*  You need a place to transfer those notes when you get back to mission control (that space we talked about in a previous post).  That's why I like index cards, so I can slip them into the folder, binder or bin I have going (depending on the stage of development I'm in -- a topic for an entirely different day) That way when you sit down to write, you don't have to dig for your info. I don't know about you, but I wish I had a dollar for every minute I spend looking for stuff (keys, phone, my head), but I never have to work at locating my musings. I am a slave to my imagination!

   Notecards* If it's creative, you're more likely to use it. There are enough parts of the writing life that are about business. Gathering ideas isn't one of them. So no matter what method you use for reeling in those snippets before they get away, make it fun. Put those  phone notes in your own voice -- written or spoken -- reflecting your excitement. Decorate that pad or notebook. Get yourself some colored gel pens. Doodle. Indulge in exclamation points!!! This is the fun part, and if it isn't, make it so.

Those not indoctrinated into the writing world will think you're playing. You are. We must play if we are to create art of any kind. So break out the chartreuse felt tip or the package of stickers and bring in a crop of awesome thoughts. We'll be reading them someday ...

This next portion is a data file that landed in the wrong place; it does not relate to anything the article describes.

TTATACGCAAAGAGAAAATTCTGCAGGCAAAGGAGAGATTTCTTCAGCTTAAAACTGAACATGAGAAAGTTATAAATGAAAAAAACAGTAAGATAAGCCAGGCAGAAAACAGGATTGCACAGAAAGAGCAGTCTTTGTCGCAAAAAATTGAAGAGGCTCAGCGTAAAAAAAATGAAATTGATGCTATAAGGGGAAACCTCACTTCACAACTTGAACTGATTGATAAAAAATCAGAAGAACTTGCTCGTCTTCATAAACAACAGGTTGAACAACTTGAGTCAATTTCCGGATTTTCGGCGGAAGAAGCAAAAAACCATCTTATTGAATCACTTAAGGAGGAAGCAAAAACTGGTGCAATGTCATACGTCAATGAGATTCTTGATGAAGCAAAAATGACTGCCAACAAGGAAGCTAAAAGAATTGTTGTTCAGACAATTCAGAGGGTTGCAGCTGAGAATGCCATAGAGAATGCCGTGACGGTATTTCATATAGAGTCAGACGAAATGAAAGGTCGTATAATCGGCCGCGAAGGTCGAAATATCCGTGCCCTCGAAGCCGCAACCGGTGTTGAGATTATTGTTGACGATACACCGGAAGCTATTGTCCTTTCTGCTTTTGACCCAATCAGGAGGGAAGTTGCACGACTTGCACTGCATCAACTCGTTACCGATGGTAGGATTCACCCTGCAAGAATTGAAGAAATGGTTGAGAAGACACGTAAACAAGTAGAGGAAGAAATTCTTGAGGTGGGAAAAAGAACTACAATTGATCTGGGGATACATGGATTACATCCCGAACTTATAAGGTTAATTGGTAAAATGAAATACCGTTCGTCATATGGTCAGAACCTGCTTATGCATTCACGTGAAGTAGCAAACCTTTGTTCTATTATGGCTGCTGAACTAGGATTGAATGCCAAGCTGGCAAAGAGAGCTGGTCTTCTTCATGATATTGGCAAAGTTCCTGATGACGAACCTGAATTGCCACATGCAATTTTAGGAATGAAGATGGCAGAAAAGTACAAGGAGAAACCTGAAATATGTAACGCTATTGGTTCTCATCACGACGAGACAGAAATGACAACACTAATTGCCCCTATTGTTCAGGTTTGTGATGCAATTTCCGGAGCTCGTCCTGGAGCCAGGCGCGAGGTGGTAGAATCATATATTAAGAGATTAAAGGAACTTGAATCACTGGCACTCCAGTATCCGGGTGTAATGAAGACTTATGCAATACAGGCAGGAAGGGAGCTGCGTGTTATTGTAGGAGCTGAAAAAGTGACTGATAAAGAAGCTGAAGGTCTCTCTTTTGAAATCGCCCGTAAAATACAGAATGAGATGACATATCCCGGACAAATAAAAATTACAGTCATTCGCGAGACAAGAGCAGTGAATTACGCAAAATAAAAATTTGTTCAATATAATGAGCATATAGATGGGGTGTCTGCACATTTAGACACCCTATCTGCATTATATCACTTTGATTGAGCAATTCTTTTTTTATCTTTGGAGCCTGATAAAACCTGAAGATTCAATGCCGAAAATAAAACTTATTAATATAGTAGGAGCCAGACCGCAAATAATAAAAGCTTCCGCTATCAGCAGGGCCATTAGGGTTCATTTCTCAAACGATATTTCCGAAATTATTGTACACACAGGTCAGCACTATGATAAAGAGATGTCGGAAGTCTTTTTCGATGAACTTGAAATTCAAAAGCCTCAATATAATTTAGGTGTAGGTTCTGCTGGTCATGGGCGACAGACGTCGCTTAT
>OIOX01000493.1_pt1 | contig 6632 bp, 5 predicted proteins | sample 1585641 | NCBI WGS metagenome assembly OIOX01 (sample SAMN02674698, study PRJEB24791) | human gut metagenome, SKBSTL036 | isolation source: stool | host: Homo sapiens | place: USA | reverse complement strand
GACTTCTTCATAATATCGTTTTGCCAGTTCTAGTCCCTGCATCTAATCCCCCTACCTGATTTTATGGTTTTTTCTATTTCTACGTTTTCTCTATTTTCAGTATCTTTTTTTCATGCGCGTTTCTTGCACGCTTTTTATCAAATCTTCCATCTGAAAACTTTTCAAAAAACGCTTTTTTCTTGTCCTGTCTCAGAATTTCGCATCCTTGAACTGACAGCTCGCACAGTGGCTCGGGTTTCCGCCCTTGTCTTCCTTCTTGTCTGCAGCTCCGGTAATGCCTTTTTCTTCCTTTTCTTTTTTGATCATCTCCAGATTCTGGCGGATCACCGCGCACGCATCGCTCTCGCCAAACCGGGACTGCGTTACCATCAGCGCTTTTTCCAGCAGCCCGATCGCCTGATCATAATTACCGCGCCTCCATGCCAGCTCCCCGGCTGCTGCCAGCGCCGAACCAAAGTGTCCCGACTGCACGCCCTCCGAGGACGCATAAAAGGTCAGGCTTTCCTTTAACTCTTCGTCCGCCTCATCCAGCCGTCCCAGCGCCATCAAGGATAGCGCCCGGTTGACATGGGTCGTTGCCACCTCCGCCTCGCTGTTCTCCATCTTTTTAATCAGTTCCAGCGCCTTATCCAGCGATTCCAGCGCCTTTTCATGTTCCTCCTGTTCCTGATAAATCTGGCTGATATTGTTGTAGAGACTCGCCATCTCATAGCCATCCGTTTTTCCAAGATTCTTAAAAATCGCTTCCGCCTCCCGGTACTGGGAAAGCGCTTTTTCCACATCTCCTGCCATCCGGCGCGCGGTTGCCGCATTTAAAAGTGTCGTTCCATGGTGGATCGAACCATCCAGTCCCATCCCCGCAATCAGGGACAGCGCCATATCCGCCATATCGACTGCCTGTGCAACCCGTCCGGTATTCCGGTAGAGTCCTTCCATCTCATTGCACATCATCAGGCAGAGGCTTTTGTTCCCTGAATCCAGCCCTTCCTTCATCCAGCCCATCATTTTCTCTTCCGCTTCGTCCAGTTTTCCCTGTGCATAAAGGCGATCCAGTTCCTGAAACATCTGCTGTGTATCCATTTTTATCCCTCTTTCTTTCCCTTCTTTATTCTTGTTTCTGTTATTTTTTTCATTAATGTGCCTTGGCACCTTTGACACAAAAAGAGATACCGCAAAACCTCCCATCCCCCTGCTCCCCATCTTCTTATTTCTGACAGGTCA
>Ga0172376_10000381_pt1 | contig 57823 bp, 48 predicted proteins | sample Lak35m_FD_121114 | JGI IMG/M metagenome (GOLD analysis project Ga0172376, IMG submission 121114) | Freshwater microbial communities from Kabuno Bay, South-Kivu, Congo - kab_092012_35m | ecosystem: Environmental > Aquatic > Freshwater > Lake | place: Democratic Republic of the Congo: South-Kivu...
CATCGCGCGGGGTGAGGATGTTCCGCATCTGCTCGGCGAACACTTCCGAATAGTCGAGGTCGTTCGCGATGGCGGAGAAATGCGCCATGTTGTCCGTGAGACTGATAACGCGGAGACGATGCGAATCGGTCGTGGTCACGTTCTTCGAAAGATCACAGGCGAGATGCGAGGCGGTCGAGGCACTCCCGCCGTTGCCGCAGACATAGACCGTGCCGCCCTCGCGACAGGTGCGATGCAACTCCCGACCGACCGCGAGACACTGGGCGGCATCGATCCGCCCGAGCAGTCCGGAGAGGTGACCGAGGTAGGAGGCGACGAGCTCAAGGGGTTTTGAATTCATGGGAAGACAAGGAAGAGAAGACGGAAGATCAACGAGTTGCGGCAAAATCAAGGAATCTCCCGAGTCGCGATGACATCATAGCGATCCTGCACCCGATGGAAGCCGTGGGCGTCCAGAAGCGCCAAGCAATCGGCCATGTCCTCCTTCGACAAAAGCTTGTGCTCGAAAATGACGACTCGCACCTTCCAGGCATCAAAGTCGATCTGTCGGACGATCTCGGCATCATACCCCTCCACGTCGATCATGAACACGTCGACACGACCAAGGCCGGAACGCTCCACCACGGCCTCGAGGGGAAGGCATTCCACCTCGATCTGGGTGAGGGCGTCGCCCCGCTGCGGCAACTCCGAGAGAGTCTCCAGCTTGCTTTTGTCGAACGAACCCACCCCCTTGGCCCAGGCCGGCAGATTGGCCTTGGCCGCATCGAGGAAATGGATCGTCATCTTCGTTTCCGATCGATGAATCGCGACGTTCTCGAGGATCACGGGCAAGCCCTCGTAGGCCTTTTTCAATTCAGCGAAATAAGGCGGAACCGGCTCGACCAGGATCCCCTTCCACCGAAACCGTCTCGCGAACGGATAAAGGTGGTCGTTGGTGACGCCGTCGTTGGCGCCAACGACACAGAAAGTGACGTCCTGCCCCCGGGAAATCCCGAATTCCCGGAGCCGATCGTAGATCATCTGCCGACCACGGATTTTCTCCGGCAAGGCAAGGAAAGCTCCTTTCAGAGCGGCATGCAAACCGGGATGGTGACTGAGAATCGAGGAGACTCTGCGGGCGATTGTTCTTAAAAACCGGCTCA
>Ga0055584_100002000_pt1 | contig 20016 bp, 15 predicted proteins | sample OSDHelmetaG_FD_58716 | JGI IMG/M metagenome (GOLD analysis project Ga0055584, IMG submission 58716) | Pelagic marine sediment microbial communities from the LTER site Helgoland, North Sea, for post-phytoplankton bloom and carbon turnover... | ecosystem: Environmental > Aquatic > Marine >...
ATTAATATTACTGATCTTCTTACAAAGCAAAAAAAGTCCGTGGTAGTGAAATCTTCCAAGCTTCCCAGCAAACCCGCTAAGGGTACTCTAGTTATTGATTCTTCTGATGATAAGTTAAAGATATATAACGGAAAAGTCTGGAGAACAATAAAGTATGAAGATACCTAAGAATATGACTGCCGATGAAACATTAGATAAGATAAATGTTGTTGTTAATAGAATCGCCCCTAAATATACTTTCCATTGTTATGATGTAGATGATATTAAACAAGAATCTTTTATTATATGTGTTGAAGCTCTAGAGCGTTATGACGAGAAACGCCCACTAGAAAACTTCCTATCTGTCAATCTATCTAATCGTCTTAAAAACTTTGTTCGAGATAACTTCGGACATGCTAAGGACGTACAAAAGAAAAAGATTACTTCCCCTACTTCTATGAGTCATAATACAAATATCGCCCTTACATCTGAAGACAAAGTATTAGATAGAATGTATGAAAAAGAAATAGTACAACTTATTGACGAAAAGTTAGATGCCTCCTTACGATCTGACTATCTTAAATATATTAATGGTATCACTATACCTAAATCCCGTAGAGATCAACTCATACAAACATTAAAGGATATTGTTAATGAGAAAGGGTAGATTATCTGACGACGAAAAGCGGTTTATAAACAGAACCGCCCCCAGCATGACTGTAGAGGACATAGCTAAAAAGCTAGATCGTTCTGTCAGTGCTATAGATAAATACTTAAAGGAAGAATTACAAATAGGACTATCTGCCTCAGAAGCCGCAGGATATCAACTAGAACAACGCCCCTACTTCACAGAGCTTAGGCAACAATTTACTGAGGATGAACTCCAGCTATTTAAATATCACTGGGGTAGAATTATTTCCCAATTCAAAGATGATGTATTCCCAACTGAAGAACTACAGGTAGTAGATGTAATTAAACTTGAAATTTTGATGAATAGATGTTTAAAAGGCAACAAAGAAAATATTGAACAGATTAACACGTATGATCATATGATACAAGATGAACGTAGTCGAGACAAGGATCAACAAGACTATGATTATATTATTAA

If you want to comment today -- in addition to responding to the above -- I would love to hear about your recent "smaller" writing successes. Articles. Short stories. Blog posts that elicited comments. A rejection letter that encouraged you to keep looking. We're going to talk about those Monday when blog friend LESLIE Leslie 1
will share a post with us.  I'll go first. I'm not having three or four books a year published like I used to, but last week a short story I recently wrote for Clubhouse Magazine won first place from the Evangelical Press Association for Fiction. I took a moment -- okay, more than a moment -- to say, "God, you rock. Thanks for the reassurance that I'm still doing what You want me to do. " And it's still fun.


Nancy Rue